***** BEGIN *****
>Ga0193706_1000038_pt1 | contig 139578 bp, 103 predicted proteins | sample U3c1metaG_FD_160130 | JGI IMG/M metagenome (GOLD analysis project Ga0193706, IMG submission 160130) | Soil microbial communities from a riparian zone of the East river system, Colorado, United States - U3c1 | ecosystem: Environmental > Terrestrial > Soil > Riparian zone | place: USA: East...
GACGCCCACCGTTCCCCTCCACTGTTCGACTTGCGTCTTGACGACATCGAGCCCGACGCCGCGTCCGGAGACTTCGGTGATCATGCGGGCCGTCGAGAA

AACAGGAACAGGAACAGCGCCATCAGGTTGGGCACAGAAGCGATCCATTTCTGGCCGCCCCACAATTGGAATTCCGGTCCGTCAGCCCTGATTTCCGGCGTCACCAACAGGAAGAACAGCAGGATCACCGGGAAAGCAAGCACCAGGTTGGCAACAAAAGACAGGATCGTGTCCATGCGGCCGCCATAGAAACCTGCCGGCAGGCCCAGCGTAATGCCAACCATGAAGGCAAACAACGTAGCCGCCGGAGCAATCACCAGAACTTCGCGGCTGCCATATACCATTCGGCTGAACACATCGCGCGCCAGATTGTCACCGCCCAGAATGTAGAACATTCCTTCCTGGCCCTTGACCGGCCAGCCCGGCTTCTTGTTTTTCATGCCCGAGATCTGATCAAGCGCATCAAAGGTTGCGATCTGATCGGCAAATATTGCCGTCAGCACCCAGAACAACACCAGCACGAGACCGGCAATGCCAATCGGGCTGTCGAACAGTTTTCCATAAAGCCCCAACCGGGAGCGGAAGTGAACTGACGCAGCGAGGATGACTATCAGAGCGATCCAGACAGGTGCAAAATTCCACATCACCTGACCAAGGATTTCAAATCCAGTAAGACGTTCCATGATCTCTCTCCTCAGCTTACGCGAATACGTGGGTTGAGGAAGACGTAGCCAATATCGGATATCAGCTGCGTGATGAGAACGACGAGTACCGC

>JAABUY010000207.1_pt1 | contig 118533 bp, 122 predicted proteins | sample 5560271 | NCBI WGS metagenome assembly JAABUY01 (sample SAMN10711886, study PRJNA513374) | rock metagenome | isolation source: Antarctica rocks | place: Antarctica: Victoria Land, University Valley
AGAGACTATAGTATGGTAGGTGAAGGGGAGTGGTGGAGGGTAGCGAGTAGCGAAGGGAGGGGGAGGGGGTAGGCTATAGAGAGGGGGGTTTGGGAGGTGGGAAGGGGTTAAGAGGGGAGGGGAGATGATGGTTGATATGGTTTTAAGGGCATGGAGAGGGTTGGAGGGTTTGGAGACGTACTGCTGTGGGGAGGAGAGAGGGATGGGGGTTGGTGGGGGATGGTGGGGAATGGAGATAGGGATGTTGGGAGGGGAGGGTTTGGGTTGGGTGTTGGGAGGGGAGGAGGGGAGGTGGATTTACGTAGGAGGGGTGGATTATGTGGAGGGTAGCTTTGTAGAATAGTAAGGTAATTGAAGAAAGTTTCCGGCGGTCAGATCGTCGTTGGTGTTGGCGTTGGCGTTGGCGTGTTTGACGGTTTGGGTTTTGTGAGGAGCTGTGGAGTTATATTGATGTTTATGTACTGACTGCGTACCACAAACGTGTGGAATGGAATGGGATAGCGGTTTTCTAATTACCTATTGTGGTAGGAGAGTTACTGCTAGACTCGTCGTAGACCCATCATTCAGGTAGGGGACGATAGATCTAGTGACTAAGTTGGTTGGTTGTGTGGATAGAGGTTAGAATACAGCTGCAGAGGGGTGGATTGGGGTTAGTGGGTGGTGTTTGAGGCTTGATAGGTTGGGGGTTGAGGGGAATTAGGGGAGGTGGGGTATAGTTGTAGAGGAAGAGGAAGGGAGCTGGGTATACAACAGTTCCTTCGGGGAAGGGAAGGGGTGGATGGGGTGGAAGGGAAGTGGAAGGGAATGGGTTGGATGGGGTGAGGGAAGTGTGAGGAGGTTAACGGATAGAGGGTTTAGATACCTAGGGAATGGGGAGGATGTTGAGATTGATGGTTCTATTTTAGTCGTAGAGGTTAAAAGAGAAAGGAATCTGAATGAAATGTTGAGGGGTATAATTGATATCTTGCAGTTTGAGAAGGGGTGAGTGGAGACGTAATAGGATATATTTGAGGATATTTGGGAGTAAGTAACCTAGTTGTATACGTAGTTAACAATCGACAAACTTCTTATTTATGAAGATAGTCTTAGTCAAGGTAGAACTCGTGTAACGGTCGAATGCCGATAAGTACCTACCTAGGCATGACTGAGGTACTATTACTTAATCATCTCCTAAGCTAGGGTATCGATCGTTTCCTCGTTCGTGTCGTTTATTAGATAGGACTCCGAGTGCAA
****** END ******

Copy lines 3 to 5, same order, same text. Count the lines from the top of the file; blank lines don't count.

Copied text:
AACAGGAACAGGAACAGCGCCATCAGGTTGGGCACAGAAGCGATCCATTTCTGGCCGCCCCACAATTGGAATTCCGGTCCGTCAGCCCTGATTTCCGGCGTCACCAACAGGAAGAACAGCAGGATCACCGGGAAAGCAAGCACCAGGTTGGCAACAAAAGACAGGATCGTGTCCATGCGGCCGCCATAGAAACCTGCCGGCAGGCCCAGCGTAATGCCAACCATGAAGGCAAACAACGTAGCCGCCGGAGCAATCACCAGAACTTCGCGGCTGCCATATACCATTCGGCTGAACACATCGCGCGCCAGATTGTCACCGCCCAGAATGTAGAACATTCCTTCCTGGCCCTTGACCGGCCAGCCCGGCTTCTTGTTTTTCATGCCCGAGATCTGATCAAGCGCATCAAAGGTTGCGATCTGATCGGCAAATATTGCCGTCAGCACCCAGAACAACACCAGCACGAGACCGGCAATGCCAATCGGGCTGTCGAACAGTTTTCCATAAAGCCCCAACCGGGAGCGGAAGTGAACTGACGCAGCGAGGATGACTATCAGAGCGATCCAGACAGGTGCAAAATTCCACATCACCTGACCAAGGATTTCAAATCCAGTAAGACGTTCCATGATCTCTCTCCTCAGCTTACGCGAATACGTGGGTTGAGGAAGACGTAGCCAATATCGGATATCAGCTGCGTGATGAGAACGACGAGTACCGC

>JAABUY010000207.1_pt1 | contig 118533 bp, 122 predicted proteins | sample 5560271 | NCBI WGS metagenome assembly JAABUY01 (sample SAMN10711886, study PRJNA513374) | rock metagenome | isolation source: Antarctica rocks | place: Antarctica: Victoria Land, University Valley
AGAGACTATAGTATGGTAGGTGAAGGGGAGTGGTGGAGGGTAGCGAGTAGCGAAGGGAGGGGGAGGGGGTAGGCTATAGAGAGGGGGGTTTGGGAGGTGGGAAGGGGTTAAGAGGGGAGGGGAGATGATGGTTGATATGGTTTTAAGGGCATGGAGAGGGTTGGAGGGTTTGGAGACGTACTGCTGTGGGGAGGAGAGAGGGATGGGGGTTGGTGGGGGATGGTGGGGAATGGAGATAGGGATGTTGGGAGGGGAGGGTTTGGGTTGGGTGTTGGGAGGGGAGGAGGGGAGGTGGATTTACGTAGGAGGGGTGGATTATGTGGAGGGTAGCTTTGTAGAATAGTAAGGTAATTGAAGAAAGTTTCCGGCGGTCAGATCGTCGTTGGTGTTGGCGTTGGCGTTGGCGTGTTTGACGGTTTGGGTTTTGTGAGGAGCTGTGGAGTTATATTGATGTTTATGTACTGACTGCGTACCACAAACGTGTGGAATGGAATGGGATAGCGGTTTTCTAATTACCTATTGTGGTAGGAGAGTTACTGCTAGACTCGTCGTAGACCCATCATTCAGGTAGGGGACGATAGATCTAGTGACTAAGTTGGTTGGTTGTGTGGATAGAGGTTAGAATACAGCTGCAGAGGGGTGGATTGGGGTTAGTGGGTGGTGTTTGAGGCTTGATAGGTTGGGGGTTGAGGGGAATTAGGGGAGGTGGGGTATAGTTGTAGAGGAAGAGGAAGGGAGCTGGGTATACAACAGTTCCTTCGGGGAAGGGAAGGGGTGGATGGGGTGGAAGGGAAGTGGAAGGGAATGGGTTGGATGGGGTGAGGGAAGTGTGAGGAGGTTAACGGATAGAGGGTTTAGATACCTAGGGAATGGGGAGGATGTTGAGATTGATGGTTCTATTTTAGTCGTAGAGGTTAAAAGAGAAAGGAATCTGAATGAAATGTTGAGGGGTATAATTGATATCTTGCAGTTTGAGAAGGGGTGAGTGGAGACGTAATAGGATATATTTGAGGATATTTGGGAGTAAGTAACCTAGTTGTATACGTAGTTAACAATCGACAAACTTCTTATTTATGAAGATAGTCTTAGTCAAGGTAGAACTCGTGTAACGGTCGAATGCCGATAAGTACCTACCTAGGCATGACTGAGGTACTATTACTTAATCATCTCCTAAGCTAGGGTATCGATCGTTTCCTCGTTCGTGTCGTTTATTAGATAGGACTCCGAGTGCAA